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updated: 5/19/2013 1:40 AM

Palatine student wins 8th District art competition

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  • Palatine High School senior Alyssa Froehling won the 31st annual Congressional High School Art Competition hosted by 8th District U.S. Rep. Tammy Duckworth. Froehling's winning black-and-white photo composition is titled "Symbiosis."

       Palatine High School senior Alyssa Froehling won the 31st annual Congressional High School Art Competition hosted by 8th District U.S. Rep. Tammy Duckworth. Froehling's winning black-and-white photo composition is titled "Symbiosis."
    Elena Ferrarin | Staff Photographer

 
 

All the research Palatine High School senior Alyssa Froehling did before she asked for an expensive Canon digital camera for Christmas -- and her parents' willingness to indulge her -- seems to have paid off.

Froehling was named winner of the 8th District Congressional High School Art Competition in a ceremony hosted by U.S. Rep Tammy Duckworth Saturday in Arlington Heights.

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Froehling was among 12 finalists from several high schools within the district, and won for her black-and-white photo composition titled "Symbiosis."

Cheyenne Lam, a sophomore at Addison Trail High School, took second place, while Sean Habel, a senior at Hoffman Estates High School, took third place.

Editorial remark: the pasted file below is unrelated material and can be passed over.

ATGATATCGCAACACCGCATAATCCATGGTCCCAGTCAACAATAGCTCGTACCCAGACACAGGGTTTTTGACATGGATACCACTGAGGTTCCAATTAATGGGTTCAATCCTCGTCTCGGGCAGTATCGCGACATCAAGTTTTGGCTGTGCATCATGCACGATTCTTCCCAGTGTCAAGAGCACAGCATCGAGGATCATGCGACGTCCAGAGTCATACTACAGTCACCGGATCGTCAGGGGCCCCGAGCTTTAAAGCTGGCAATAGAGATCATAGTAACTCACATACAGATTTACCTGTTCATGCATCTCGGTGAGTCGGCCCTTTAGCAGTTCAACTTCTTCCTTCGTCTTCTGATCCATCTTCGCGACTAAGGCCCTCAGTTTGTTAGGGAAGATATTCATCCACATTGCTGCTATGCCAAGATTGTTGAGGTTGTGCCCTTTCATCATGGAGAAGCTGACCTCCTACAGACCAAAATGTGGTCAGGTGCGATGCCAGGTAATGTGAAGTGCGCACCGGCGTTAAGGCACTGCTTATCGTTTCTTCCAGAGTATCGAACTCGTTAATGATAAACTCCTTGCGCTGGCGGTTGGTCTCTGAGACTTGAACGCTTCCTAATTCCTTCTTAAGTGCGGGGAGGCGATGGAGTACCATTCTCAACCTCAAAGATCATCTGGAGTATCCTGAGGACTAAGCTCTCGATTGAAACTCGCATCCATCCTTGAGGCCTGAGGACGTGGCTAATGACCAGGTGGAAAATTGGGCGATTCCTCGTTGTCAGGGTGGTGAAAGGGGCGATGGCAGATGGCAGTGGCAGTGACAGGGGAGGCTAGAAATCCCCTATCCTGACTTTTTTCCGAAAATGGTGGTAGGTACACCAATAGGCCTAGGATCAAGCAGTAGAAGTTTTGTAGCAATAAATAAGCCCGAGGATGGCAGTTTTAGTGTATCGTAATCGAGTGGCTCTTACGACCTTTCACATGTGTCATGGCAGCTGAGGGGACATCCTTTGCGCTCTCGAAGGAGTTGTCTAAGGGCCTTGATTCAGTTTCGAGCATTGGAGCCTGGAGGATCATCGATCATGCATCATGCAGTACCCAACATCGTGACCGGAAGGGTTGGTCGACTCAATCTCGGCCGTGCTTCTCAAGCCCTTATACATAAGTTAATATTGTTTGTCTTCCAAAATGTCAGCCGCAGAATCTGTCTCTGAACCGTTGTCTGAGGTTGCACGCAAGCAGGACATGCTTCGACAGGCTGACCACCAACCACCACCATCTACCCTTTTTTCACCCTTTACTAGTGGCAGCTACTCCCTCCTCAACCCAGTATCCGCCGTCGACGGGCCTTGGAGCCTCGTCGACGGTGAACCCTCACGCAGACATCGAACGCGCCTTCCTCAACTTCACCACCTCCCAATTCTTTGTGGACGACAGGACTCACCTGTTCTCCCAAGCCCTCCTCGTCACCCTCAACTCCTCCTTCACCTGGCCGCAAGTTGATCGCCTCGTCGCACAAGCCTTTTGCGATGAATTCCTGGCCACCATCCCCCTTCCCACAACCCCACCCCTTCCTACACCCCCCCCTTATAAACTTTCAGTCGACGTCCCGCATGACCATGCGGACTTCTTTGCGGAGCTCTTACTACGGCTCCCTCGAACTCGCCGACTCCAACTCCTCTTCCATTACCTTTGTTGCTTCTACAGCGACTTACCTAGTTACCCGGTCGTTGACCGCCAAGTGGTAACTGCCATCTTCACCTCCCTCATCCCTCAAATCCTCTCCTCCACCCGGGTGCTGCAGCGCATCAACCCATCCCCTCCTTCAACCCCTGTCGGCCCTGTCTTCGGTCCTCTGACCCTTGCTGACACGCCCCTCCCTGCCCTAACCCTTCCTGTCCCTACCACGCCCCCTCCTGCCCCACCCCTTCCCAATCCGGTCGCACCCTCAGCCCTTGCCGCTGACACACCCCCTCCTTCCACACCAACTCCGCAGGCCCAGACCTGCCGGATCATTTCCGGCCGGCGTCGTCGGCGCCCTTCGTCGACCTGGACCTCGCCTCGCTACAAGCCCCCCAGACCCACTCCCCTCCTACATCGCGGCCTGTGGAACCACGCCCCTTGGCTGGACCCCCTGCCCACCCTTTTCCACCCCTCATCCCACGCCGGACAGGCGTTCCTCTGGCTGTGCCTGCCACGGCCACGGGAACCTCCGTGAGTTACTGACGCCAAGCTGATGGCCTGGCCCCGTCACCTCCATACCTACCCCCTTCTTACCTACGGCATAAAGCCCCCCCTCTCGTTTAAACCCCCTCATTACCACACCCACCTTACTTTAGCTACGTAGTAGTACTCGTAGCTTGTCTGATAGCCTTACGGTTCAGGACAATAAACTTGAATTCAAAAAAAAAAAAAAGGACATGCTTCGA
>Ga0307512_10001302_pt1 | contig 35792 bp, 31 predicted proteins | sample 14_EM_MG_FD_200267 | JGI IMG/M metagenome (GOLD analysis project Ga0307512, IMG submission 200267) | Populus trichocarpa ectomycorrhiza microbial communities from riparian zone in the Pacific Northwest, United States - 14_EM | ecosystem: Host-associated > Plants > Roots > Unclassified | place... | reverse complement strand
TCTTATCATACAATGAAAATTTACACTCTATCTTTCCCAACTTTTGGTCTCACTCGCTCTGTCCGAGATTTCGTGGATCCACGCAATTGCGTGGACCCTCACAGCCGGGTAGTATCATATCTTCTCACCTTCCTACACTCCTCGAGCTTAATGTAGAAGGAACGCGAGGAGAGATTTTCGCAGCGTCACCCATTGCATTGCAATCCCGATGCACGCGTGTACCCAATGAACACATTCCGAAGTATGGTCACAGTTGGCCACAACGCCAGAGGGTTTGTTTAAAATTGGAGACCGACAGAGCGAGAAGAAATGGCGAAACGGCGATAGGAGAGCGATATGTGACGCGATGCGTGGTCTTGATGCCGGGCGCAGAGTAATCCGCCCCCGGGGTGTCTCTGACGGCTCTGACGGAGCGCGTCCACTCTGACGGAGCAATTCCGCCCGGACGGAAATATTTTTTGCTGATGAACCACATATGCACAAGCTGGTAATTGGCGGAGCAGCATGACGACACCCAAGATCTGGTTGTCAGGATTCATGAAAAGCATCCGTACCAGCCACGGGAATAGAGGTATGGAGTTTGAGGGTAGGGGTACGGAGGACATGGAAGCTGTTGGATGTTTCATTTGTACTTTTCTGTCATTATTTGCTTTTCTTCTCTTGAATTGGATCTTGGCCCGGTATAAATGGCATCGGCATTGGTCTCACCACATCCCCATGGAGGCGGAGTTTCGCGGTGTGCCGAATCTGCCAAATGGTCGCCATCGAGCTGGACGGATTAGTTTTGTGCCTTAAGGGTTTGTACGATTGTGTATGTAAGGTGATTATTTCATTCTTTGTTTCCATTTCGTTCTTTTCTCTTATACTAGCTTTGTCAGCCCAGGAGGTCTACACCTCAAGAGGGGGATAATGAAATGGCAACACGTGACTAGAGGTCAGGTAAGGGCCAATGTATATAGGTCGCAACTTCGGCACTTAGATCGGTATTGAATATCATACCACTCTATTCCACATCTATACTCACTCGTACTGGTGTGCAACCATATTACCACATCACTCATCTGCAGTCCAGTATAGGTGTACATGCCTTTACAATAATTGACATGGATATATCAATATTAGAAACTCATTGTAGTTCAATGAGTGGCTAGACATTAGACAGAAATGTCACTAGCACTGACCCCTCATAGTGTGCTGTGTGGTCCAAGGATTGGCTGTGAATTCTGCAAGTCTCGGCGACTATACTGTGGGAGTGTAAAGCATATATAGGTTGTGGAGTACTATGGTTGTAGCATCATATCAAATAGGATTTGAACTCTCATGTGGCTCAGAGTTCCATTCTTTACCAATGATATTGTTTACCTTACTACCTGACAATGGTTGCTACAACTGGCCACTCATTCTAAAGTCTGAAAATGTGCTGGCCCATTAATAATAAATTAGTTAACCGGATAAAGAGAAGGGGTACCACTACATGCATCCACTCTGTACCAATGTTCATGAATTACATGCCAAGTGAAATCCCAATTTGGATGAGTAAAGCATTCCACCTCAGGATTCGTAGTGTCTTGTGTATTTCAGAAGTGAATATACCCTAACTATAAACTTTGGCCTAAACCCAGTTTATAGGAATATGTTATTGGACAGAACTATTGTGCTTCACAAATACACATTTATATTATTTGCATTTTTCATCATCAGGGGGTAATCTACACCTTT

This year's competition theme was "Nature in the Modern World."

"I wanted to express the fact that you can have both nature and progress and development, as long as you do it in a responsible way," Duckworth said.

Froehling's piece consists of black-and-white photographs of two pairs of hands -- one of her mother, and another of a friend -- juxtaposed in Photoshop with images of bare tree branches and wheat in full bloom.

"Most of my pieces are in black-and-white. I'm always trying to make it look like it's film, even though it's digital," said Froehling, who plans to major in creative writing at Augustana College in Rock Island, Ill.

Her piece will join its winning counterparts from congressional districts across the nation to adorn the hallways of the U.S. Capitol in Washington, D.C.

Among the four competition judges was Gary Drake, a member of the Northwest Cultural Council, which showcases art in several corporate gallery settings, including the Arlington Green Executive Center, where Saturday's ceremony took place.

Good art teachers teach fundamentals like concepts and technique, but also problem solving, said Drake, who taught art for 35 years in Northwest Suburban High School District 214.

"Arts offer an opportunity, to create a great basis for students who go out into the world and become successful art people, or succeed in anything else they want to do," he said.

Glenbard East High School junior Joey Vichio said it was a great honor to be selected as a finalist. "Even if I don't win, I'm just so happy to be here," Vichio said.

Jackie Muff, a senior at Elk Grove High School, agreed. "It's really cool to be here with all of these different people, and it's really cool to be here with Tammy."

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